He isn’t alone in extending his stay. When the Maldives’ borders first closed to incoming tourists in March, about 70 guests at Soneva Fushi decided to extend their stays rather than return to a world in chaos, and the resort remained busy until the end of May. And with so few travel destinations fully accessible, some clients have been making repeat visits since then. Of the $15m in revenue generated by Soneva Fushi and Soneva Jani in December, about $3.5m came from people on their second visit since July.
Projections for the coming months are healthy, says Shivdasani. While other countries struggle to devise safe means of reintroducing tourism, Maldives resorts’ remoteness, privacy and open borders have drawn travellers who may never have considered visiting the destination before.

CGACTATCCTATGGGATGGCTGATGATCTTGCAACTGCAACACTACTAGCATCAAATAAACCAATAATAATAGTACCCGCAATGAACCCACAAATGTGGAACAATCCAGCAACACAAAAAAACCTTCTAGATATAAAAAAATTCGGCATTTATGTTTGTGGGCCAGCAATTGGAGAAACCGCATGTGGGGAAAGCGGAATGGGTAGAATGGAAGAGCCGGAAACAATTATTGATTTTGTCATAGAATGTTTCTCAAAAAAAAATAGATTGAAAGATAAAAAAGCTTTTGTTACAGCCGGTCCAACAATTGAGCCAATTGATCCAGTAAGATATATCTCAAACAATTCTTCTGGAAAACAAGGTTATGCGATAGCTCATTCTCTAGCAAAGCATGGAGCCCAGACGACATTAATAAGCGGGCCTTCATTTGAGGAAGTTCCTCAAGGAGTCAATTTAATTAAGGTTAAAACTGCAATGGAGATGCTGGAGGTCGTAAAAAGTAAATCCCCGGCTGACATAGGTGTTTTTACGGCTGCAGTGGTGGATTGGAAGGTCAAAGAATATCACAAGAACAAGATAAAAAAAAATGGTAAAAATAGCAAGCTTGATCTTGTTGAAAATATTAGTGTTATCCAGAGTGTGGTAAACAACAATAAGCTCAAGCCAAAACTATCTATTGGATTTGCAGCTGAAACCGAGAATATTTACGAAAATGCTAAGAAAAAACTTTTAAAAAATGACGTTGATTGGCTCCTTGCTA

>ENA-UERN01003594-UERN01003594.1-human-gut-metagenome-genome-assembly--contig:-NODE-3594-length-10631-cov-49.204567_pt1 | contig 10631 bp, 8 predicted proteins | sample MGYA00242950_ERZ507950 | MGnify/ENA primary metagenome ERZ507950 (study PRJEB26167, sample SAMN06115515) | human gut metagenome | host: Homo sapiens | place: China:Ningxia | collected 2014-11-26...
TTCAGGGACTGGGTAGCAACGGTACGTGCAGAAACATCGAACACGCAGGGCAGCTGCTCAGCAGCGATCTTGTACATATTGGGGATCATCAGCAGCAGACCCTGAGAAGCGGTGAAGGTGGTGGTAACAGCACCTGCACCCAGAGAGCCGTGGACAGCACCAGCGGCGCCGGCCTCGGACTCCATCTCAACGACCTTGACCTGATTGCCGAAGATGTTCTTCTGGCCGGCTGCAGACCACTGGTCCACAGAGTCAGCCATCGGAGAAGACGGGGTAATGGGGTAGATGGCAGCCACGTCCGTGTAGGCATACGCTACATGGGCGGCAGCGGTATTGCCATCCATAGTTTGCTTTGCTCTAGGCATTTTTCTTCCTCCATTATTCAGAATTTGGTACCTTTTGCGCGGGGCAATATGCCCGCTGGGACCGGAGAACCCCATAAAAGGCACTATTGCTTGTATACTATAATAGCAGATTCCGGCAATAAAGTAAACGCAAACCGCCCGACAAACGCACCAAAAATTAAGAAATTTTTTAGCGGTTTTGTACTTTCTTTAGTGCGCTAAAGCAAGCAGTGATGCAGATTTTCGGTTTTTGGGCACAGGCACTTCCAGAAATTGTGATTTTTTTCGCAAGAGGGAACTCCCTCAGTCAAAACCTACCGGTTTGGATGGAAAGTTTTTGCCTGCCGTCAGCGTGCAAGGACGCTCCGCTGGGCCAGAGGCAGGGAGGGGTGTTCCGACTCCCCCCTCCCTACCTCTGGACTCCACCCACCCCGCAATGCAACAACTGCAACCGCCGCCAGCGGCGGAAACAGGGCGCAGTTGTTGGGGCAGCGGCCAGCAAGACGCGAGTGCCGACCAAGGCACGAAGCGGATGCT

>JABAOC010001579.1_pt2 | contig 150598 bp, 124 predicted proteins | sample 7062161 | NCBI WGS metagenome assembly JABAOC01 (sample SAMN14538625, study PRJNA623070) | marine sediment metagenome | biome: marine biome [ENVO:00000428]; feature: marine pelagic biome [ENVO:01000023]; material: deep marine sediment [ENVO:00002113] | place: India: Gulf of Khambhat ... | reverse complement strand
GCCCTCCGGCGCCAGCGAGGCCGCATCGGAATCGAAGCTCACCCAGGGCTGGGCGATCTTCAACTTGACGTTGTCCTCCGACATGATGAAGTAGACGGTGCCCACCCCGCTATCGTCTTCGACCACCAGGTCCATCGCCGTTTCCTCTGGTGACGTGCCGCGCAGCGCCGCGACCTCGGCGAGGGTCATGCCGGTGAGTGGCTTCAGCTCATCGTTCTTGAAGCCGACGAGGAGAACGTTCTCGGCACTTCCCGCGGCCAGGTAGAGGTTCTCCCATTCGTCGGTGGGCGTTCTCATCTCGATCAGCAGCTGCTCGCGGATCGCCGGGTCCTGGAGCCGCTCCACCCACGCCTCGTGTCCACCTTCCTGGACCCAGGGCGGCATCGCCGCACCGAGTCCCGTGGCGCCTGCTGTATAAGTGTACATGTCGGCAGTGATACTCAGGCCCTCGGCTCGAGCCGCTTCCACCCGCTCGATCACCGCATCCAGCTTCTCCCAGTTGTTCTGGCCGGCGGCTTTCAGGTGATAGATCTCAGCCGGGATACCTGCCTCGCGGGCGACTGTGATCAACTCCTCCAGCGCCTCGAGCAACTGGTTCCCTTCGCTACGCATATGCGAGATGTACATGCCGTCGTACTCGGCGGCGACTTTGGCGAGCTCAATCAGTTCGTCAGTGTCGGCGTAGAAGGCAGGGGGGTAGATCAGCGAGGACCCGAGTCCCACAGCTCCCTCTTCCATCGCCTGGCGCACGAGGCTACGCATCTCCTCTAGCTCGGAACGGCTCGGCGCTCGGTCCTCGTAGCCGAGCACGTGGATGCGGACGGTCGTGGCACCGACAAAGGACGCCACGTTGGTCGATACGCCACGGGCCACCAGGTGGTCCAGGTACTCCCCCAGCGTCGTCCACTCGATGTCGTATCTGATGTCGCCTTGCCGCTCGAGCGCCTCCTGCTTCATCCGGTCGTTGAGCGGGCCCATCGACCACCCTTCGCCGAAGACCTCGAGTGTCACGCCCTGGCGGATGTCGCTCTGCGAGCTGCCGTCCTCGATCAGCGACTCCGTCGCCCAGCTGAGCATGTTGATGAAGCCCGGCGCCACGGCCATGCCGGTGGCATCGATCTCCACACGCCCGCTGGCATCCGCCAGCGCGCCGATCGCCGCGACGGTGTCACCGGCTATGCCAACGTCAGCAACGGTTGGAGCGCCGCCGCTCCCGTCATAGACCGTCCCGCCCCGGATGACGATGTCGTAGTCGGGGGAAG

“We’re literally 1,200 isolation centres,” says Shivdasani. “The spread of Covid isn’t there and everyone is being tested on arrival. I think that was a stroke of genius as it’s given many global governments a sense of security and comfort so we’re on safe travel lists. There are so many competing destinations that people can’t go to because those countries have locked their borders . . . It’s like a funnel and we’re very lucky that we’re at the end of that funnel.”
John O’Ceallaigh was a guest of Soneva Fushi, COMO Cocoa Island and the St. Regis Maldives Vommuli Resort. For the latest updates on visiting the country see visitmaldives.com; daily updates on coronavirus in the Maldives are at covid19.health.gov.mv